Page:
Compact mortar-based launcher developed for small UAVs


November 19, 2008

November 19, 2008 Unmanned Aerial Vehicles (UAVs) have been the major innovation of modern warfare in the last decade, offering invaluable and unprecedented information about what the enemy is doing. Though US forces currently have 30 unmanned combat air patrols operating 24 hours a day over Iraq and Afghanistan, increasingly, the need for situational awareness on a micro scale is driving technological development of manpackable UAV systems. Now BAE has announced yet another major UAV breakthrough – a compact mortar-based launcher for small Unmanned Air Vehicles (UAVs).

UAVs provide front line units with vital real-time intelligence without the need for conventional air support. Until now, the ability to rapidly deploy these platforms by individual Platoons has been limited to very small systems (typically weighing 3-5 kg) which have limited capability. More capable UAVs have not been suitable due to a need to use large, cumbersome catapult or rocket-based launchers.

The new device, developed under a programme code-named ‘Project Artful’, is simple, easy to use, and portable. It allows UAVs of up to 25 kg in weight to be paired with a mortar-based launch mechanism, which has European and world-wide patents pending. This makes it possible for individual front line units to rapidly deploy such systems, significantly enhancing their operational effectiveness.

“ We identified that the burden of transporting launch and support equipment has been a major factor in preventing the use of small UAVs on the front line,” states Chris O'Brien, from BAE Systems. “This new system dispenses with the need for specialist launch equipment such as rockets and catapults, bringing Brigade-level capability to individual Platoons. It can work with a wide variety of different UAVs and mortars without the need for re-qualification.”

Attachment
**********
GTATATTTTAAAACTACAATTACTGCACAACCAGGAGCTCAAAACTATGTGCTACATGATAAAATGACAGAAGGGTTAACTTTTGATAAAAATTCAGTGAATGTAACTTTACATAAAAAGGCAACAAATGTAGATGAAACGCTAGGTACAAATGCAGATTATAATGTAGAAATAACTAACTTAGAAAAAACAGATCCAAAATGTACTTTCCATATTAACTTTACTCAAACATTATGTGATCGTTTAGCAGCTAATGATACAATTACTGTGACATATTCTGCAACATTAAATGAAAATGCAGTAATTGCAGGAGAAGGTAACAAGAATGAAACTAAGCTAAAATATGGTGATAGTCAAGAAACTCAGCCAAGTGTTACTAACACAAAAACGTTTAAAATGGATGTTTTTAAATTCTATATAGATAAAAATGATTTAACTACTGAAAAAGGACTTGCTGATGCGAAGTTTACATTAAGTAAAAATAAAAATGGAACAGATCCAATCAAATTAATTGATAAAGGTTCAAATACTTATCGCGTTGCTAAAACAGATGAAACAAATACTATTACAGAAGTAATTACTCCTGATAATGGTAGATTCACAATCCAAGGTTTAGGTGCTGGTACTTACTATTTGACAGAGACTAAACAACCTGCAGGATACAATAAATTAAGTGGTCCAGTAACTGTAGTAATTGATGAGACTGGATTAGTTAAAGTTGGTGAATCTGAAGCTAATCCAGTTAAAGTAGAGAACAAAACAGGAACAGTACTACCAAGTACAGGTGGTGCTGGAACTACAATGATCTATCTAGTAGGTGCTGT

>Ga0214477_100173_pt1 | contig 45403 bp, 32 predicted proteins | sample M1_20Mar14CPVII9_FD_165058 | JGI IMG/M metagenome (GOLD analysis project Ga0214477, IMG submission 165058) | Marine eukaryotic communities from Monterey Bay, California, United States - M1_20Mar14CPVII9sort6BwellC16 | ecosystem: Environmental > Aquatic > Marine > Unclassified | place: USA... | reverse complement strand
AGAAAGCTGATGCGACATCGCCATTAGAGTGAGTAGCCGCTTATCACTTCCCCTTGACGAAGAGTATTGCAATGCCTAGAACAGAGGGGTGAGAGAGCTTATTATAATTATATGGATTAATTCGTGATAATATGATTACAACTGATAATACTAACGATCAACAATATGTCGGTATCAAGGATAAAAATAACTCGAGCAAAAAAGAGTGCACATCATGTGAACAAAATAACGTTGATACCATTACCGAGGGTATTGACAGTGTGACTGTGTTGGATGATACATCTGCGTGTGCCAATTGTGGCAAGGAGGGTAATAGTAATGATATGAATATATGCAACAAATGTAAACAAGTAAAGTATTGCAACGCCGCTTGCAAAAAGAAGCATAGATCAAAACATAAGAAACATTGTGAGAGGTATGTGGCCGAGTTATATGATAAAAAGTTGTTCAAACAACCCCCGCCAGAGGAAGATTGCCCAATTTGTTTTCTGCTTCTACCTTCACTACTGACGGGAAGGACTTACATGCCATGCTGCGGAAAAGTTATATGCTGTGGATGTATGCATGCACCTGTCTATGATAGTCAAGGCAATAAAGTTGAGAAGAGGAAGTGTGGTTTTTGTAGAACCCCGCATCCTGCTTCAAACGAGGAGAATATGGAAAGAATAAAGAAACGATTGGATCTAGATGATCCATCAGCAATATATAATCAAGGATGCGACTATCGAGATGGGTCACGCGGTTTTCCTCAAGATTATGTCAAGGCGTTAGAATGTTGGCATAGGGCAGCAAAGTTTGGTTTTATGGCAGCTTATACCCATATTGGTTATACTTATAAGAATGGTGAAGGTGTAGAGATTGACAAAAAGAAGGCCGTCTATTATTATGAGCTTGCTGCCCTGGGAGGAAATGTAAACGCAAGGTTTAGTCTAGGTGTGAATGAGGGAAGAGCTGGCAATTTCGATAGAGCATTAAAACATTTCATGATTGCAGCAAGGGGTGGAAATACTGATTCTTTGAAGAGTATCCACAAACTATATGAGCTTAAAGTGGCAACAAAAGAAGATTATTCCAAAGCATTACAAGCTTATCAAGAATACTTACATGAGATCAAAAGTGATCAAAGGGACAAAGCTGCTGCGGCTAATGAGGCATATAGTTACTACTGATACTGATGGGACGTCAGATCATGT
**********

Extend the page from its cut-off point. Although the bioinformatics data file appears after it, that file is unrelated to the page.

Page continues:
‘Project Artful’ was initially developed by BAE Systems’ Military Air Solutions business, based in North West England, but quickly grew into a partnership involving a number of small and medium enterprises including IBEX Ropes, Cranfield Aerospace and Blue Bear Systems Research. The Company’s Land Systems business was also part of the ‘Project Artful’ team.

A key goal was to develop a method of reducing the enormous forces produced by the mortar launch to a level survivable by the UAV.

Rebecca Darby, a graduate engineer for BAE Systems explains, “By developing and applying scientific methodologies that hadn't been used in this area before, we were able to design an innovative UAV launch mechanism. By using a simple bungee cap based device we have been able to reduce the launch loads placed upon the UAV by a factor of twenty. The system has been extensively trailed to demonstrate its versatility and reliability.”

About the Author
Mike Hanlon Mike grew up thinking he would become a mathematician, accidentally started motorcycle racing, got a job writing road tests for a motorcycle magazine while at university, and became a writer. As a travelling photojournalist during his early career, his work was published in a dozen languages across 20+ countries. He went on to edit or manage over 50 print publications, with target audiences ranging from pensioners to plumbers, many different sports, many car and motorcycle magazines, with many more in the fields of communication - narrow subject magazines on topics such as advertising, marketing, visual communications, design, presentation and direct marketing. Then came the internet and Mike managed internet projects for Australia's largest multimedia company, (Australia's largest Telco), (Australia's largest employment site),,, and a dozen other internet start-ups before founding Gizmag in 2002. Now he writes and thinks. All articles by Mike Hanlon
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